Interview on Young Evangelicals in The Christian Post

Me making some point or another at Pastorum.

While I was in Chicago earlier this month speaking at the Pastorum conference, I was interviewed by The Christian Post on my take on young Evangelicals and how they are processing their faith. (“Young Evangelicals” is simply commonly used short hand for recurring generational restlessness within Evangelicalism. It is not to imply that one need be “young” to feel this way.)

The interviewer did a good job of capturing some of the tenor of what I was trying to convey, although I feel I come across more negative and denunciatory than it felt over a pint or two at the hotel bar while watching baseball highlights. As with all interviews, decisions need to be made and some nuances were lost.

Still, the main point holds, and it is as old as the hills. There are unofficial yet powerful gatekeepers whose job it is to be ever vigilant about what passes in and out of the movement they feel charged to protect. This protective posture does not encourage the kind of hermeneutical and theological self-reflection that some others–professors, pastors, students, lay people–feel is necessary to bring to the table, on issues like: inerrancy, Canaanite genocide, homosexuality, date and authorship of biblical books, evolution, historicity of the exodus and conquest of Canaan. etc. The list is long and hardly needs elaboration for those involved in the struggle.

In case you are not familiar with it, I recommend to you the book I mentioned in the interview by theologian John Franke, Manifold Witness: The Plurality of Truth, which lays out relentlessly but also accessibly the diverse theology of Scripture and of the people of God throughout history and today–which is not good news if one is trying to protect a theological system.

 

 

  • http://www.ntgreekresources.com Danny Zacharias

    I agree. Roger Olson talked about this at the Hayward lectures a few years back, using the term “post-conservative evangelical”. The resulting book is “Reformed and Always Reforming”. You can also watch the lectures on YouTube, just search 2005 Hayward Lectures.

    • peteenns

      Thanks for the link!

  • Steve Aldridge

    I didn’t get “negative” as much as I got, this is serious. I grew up in a fundamentalist church and have slowing worked my way out, but I don’t want to leave evangelicalism. In seminary I learned the biblical languages and that’s want convinced me to modify my understand of the OT theology. Sadly, most seminary Pastoral programs no longer required Hebrew and Greek. I was told by an administrator that the English track beings in more students to “pay the bills.” I find myself left out of evangelical theology discussions because few pastors have mastered the languages. So, they quote the gatekeepers, who have PhDs is history or something and my little masters degree is stomped on. We need to have everyone master the languages, if they they are presuming to teach the Scriptures. There is too big a difference between Hebrew and English. “Translator are Traitors.”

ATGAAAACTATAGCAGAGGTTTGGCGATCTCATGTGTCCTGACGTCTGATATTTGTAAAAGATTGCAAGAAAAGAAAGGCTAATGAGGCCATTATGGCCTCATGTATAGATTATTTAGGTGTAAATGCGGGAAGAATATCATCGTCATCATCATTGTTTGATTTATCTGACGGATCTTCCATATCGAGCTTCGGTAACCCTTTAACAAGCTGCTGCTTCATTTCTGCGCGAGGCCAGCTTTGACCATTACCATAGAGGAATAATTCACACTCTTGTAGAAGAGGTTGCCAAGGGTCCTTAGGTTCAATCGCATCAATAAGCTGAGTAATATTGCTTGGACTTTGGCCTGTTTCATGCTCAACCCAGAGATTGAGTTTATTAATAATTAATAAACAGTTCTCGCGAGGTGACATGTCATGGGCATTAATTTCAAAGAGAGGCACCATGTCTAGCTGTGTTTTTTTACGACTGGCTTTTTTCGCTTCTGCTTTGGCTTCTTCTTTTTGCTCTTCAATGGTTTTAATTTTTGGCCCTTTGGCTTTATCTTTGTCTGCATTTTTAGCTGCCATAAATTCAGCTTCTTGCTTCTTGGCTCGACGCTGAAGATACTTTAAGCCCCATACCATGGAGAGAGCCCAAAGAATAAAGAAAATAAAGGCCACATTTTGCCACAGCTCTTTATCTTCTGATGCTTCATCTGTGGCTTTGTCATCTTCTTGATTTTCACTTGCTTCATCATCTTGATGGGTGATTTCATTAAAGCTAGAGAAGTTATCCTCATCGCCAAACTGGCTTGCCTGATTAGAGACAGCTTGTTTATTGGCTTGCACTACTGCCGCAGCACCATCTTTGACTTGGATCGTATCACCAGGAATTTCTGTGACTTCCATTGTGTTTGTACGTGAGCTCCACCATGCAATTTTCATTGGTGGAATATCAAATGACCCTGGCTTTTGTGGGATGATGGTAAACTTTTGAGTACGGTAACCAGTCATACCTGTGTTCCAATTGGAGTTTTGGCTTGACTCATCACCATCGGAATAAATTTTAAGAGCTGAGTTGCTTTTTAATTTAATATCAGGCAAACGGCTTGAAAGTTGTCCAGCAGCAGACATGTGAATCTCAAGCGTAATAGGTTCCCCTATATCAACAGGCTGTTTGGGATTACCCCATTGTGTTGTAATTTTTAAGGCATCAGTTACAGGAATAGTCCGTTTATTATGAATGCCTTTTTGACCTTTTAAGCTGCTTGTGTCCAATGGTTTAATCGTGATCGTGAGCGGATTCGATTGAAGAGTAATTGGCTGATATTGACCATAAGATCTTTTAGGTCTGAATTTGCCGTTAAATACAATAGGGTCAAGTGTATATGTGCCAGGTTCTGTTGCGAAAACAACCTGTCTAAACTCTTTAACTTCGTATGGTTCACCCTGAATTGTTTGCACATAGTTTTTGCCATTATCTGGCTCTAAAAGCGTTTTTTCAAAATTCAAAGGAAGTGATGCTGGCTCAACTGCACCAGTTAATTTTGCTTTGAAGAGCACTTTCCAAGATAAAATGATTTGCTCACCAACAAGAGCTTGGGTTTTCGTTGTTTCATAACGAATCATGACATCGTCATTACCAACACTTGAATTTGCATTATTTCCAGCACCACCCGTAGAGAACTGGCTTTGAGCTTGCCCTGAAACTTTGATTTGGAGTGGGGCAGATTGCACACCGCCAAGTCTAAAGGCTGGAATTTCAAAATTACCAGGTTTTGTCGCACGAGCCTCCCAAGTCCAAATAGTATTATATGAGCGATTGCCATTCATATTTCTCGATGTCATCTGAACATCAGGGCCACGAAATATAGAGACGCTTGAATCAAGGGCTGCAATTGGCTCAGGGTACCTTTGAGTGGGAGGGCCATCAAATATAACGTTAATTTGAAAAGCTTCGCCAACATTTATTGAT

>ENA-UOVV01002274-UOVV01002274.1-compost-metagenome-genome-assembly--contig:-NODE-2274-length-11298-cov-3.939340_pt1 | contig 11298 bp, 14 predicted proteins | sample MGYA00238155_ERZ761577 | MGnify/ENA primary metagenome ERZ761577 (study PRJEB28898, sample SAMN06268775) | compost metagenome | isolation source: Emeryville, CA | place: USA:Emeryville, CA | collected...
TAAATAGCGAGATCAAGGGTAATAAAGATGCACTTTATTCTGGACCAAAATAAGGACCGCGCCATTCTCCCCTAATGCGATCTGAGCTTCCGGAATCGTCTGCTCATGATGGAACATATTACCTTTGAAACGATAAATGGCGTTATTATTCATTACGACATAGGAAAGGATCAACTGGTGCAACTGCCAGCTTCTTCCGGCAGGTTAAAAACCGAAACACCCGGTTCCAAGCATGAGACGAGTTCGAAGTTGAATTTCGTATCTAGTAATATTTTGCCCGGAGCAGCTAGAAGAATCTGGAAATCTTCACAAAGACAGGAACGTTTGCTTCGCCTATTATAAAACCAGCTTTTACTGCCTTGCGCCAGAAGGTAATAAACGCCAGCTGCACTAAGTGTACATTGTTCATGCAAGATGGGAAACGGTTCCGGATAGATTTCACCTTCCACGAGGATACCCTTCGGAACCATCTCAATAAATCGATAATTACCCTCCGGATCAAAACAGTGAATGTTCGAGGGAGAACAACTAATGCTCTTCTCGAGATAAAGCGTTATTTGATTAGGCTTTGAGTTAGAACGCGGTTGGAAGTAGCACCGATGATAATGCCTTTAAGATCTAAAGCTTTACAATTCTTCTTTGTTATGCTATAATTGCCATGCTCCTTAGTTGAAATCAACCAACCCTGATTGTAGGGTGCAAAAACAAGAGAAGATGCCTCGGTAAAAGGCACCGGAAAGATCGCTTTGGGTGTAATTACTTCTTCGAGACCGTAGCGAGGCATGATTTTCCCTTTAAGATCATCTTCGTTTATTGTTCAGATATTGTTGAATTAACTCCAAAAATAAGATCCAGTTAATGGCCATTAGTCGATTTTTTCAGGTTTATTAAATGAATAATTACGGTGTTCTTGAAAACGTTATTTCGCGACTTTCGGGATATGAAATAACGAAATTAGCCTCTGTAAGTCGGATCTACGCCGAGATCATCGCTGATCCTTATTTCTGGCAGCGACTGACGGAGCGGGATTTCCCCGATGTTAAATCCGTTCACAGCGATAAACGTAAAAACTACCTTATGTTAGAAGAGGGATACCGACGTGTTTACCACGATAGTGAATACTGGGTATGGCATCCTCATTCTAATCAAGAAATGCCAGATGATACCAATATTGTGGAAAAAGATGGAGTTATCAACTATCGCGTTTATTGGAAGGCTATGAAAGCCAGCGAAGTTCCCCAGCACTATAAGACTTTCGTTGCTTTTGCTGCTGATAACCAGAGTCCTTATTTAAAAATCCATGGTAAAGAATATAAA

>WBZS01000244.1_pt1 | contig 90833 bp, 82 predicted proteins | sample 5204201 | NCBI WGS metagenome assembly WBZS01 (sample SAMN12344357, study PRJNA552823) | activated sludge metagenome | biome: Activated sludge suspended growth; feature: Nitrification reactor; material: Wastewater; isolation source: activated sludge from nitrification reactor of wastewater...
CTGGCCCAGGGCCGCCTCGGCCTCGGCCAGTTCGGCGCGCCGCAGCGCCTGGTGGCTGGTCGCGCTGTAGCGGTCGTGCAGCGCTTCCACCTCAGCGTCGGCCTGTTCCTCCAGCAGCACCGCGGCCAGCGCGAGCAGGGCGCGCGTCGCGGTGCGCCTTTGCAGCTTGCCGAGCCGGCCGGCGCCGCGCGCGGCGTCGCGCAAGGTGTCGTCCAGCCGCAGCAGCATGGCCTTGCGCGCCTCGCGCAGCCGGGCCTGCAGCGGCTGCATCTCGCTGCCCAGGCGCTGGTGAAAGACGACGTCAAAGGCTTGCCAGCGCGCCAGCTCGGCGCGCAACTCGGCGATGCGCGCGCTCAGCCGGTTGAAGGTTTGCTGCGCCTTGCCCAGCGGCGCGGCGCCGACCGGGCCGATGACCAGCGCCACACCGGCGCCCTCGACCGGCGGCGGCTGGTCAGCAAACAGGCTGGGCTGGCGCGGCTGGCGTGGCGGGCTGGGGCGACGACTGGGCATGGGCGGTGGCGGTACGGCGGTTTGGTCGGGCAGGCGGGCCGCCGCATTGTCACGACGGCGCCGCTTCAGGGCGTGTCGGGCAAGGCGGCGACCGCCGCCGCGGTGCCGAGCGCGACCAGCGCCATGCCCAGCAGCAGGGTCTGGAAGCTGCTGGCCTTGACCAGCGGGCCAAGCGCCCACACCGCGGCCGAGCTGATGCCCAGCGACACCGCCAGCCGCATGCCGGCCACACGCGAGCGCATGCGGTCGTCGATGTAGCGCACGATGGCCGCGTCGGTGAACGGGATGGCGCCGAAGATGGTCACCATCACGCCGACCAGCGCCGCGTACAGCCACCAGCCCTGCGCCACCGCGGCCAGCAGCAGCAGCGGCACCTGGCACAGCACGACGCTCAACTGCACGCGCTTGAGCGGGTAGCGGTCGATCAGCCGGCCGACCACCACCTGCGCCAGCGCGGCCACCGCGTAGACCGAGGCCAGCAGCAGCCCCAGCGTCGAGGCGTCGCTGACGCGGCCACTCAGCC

• Bev Mitchell

    Danny Z,
    Thanks for this link. I particularly liked part 3 on open theism. A very good treatment by someone who says, as far as I know, that he is not OT. http://m.youtube.com/watch?v=dHxXUicJsg4

  • Ryan

    I wonder if “homosexuality” belongs comfortably on the list of issues that can be left on the “self-examination backburner”. Please read carefully why I say this . . . in my experience, this is an issue that radically alters real decisions that real people have to take. There is a distinct bifurcation of outcomes based on the theology (for some), with potentially a great deal of pain involved, which is why I find it an interesting conundrum.

    While the subject Canaanite genocide may make someone feel distinctly uncomfortable and conflicted, I wonder if it has the same bearing on day to day living? Is it fair to be ambivalent about something that could alter someone’s life so dramatically?

    This is a slight tangent to whether it should be a “gatekeeper” issue to Evangelicalism, or whether there should be gatekeepers at all. Of course, it’s hard to deny people the right to defend their positions cogently, even vociferously, as long as done in love.

  • http://www.katiekind.wordpress.com Kathy

    Hi – I have been reading your blog since I stumbled on it thanks to a friend’s Facebook link to one of your posts. I’m really enjoying what I’m reading. You mentioned something in passing in this post that I need to learn more about. My son, currently an atheist, told me one day that there’s no evidence for the exodus and that idea shook me up. Although I am learning to change my expectations of the Bible, I am struggling with this possibility. The exodus seems very central. But I take it this is not news to you as it was to me. Can you point me to something I can read about this?


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